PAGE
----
Effective January 25, 2018, the National Institutes of Health (NIH) is introducing a number of significant changes intended to “enhance the accountability and transparency of clinical research.” The forthcoming changes are detailed below.
Forms-E Application Package and New PHS Human Subjects and Clinical Trial Information Form
The PHS Human Subject and Clinical Trial Information form consolidates, into a single location, information that is currently scattered across a number of forms.
Four Key Questions:
Does the study involve human participants?
Are the participants prospectively assigned to an intervention?
Is the study designed to evaluate the effect of the intervention on the participants?
Is the effect that will be evaluated a health-related biomedical or behavioral outcome?
It requests a great deal more information than is currently required.
Most importantly, the form poses four key questions that determine whether the proposed research involving human subjects is a clinical trial (see broader definition of clinical trial below).
If the answer to all four questions is "yes," then a clinical trial is being proposed. The expertise of the Principal Investigator (PI) or other key personnel will likely be needed to complete certain protocol-related data fields of the form (e.g., masking, statistical design, and power, etc.).
The PI and Research Administrator should partner early in the process to complete the form when proposing a clinical trial.
When will FORMS-E Application Packages be Available?
You may be seeing them now. NIH started posting updated Funding Opportunity Announcements (FOAs) around October 25, 2017. The U-M eResearch Proposal Management System (eRPM) will introduce support for the FORMS-E application package near the end of November 2017.
Excellent Resources to Learn More About the New Application Package
NIH announced Forms-E changes in April 2017. (See NOT-OD-17-062.)
A research study in which one or more human subjects are prospectively assigned to one or more interventions (which may include a placebo or other control) to evaluate the effects of those interventions on health-related biomedical or behavioral outcomes.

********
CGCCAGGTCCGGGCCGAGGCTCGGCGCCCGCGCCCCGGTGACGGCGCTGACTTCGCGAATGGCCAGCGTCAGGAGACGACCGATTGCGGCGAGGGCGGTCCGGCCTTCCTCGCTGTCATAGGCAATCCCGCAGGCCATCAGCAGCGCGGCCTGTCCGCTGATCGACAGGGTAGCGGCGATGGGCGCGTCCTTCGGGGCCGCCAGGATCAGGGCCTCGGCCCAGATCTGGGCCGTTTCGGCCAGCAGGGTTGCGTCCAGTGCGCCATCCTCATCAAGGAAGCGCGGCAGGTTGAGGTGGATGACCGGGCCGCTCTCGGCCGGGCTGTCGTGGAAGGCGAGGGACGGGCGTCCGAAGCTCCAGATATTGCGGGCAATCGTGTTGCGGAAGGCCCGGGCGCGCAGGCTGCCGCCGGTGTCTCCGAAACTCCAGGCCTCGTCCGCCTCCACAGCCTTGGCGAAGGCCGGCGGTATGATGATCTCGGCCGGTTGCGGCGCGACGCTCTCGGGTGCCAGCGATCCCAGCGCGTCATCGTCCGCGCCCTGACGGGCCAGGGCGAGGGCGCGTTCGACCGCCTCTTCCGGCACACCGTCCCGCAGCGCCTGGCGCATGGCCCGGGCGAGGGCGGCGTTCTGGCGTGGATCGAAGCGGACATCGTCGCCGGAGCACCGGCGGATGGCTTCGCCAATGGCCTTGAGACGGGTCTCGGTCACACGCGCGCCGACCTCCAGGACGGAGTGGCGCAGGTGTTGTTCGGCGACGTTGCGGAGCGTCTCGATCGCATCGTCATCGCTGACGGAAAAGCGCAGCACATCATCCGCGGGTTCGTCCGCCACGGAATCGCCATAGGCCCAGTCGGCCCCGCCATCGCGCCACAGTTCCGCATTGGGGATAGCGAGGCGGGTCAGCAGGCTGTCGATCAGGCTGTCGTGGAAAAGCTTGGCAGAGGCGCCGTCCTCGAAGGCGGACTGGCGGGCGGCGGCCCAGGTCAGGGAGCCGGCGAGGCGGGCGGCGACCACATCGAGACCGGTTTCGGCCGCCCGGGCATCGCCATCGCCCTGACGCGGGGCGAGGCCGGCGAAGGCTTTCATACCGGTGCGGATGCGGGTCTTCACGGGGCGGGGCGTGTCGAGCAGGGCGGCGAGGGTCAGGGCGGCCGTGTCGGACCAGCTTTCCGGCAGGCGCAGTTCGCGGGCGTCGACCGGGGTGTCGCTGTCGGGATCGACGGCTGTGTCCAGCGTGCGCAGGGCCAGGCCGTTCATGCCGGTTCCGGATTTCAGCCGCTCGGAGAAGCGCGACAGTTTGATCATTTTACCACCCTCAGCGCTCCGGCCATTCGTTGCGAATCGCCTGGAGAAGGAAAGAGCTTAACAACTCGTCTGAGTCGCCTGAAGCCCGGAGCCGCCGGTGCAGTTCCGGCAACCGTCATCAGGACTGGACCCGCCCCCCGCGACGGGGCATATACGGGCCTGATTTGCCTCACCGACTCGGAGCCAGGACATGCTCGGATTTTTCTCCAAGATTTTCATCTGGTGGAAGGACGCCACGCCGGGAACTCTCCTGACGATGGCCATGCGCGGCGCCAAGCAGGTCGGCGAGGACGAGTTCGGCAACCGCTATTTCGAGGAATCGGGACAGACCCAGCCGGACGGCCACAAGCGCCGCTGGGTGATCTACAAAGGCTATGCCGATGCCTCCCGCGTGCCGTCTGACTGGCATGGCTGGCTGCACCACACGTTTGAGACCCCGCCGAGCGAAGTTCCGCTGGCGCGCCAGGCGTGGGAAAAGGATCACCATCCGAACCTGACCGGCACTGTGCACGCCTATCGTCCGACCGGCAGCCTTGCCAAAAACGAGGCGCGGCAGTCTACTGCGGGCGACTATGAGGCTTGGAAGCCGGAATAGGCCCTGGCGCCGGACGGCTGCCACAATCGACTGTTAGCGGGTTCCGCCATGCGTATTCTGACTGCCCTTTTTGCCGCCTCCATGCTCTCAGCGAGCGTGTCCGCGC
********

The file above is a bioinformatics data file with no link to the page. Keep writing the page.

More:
NIH adopted a new definition of clinical trials in 2014 (see NOT-OD-15-015) as part of its effort to improve transparency in the human subject research it funds. It defines a clinical trial as: “a research study in which one or more human subjects are prospectively assigned to one or more interventions (which may include a placebo or other control) to evaluate the effects of those interventions on health-related biomedical or behavioral outcomes.” Note that the definition of clinical trials includes health-related behavioral outcomes.It's helpful to review the four questions that will appear on the PHS Human Subjects and Clinical Trial Information form and can be previewed in this online decision tree.
NIH is now putting this new, more expansive definition into practice.
When Will this Happen?
Beginning with proposals submitted on or after January 25, 2018, new and existing requirements for Principal Investigators (PIs) proposing to conduct a clinical trial will go into effect.
What are the Requirements for Conducting a Clinical Trial?
Complete Good Clinical Practice Training. NIH expects all NIH-funded clinical investigators and clinical trial staff who are involved in the design, conduct, oversight, or management of clinical trials to be trained in Good Clinical Practice (GCP).
Only Use a Clinical Trial-Specific FOA Proposals involving clinical trials must be submitted to an FOA or Request For Proposals that explicitly states it will accept clinical trials. After January 25, 2018, NIH will no longer accept clinical trial applications through existing parent announcements.You must use a clinical trial-specific FOA.
Use a Single IRB for Multi-Site Clinical ResearchAll sites participating in multi-site clinical research studies will use a single Institutional Review Board (sIRB) to conduct the ethical review required for the protection of human subjects. See below for more information.
Beginning January 25, 2018, all NIH-funded multi-site studies involving non-exempt human subjects research will be required to utilize a single IRB-of-Record (sIRB) for the review of human subject protections. Use of a sIRB avoids duplicative review by multiple institutional review boards. The NIH policy applies to:
IH-sponsored multi-site studies, where the same protocol is used at multiple sites;
Only the IRB review functions will be handled centrally. Related local functions (e.g., ancillary committee review, training fulfillment verification) remain the responsibility of the individual participating institutions. The conduct and reporting of the research remain the study team's responsibility. See Study Team Process on the Research Compliance Website for more information on ceding review to a non-U-M IRB acting as an sIRB.
U-M recommends the use of an external IRB (either an accredited commercial or other academic IRB) for multi-site studies.
How Do I Budget for an sIRB?
To comply with the NIH sIRB policy, U-M plans to cede IRB oversight to an external IRB when a U-M PI is the awardee of a multi-site grant. The associated costs of may be direct charged to your grant if funded. Before you begin an application for funding of a multi-site study, contact the applicable U-M IRB to discuss sIRB options and costs.
If U-M serves as the sIRB of record, there is no cost, currently, but you will need prior approval from the applicable U-M IRB if you wish to have U-M take on this responsibility.
Stay tuned (or sign up) for RAPid announcements (sign up here) that will provide more information and, later in November, a glimpse of what the forms will look like in eResearch. * If an award involves both domestic and foreign sites, the domestic sites would be expected to use a single IRB and the foreign sites could use their own IRBs or Ethics Boards. See NIH for specific details.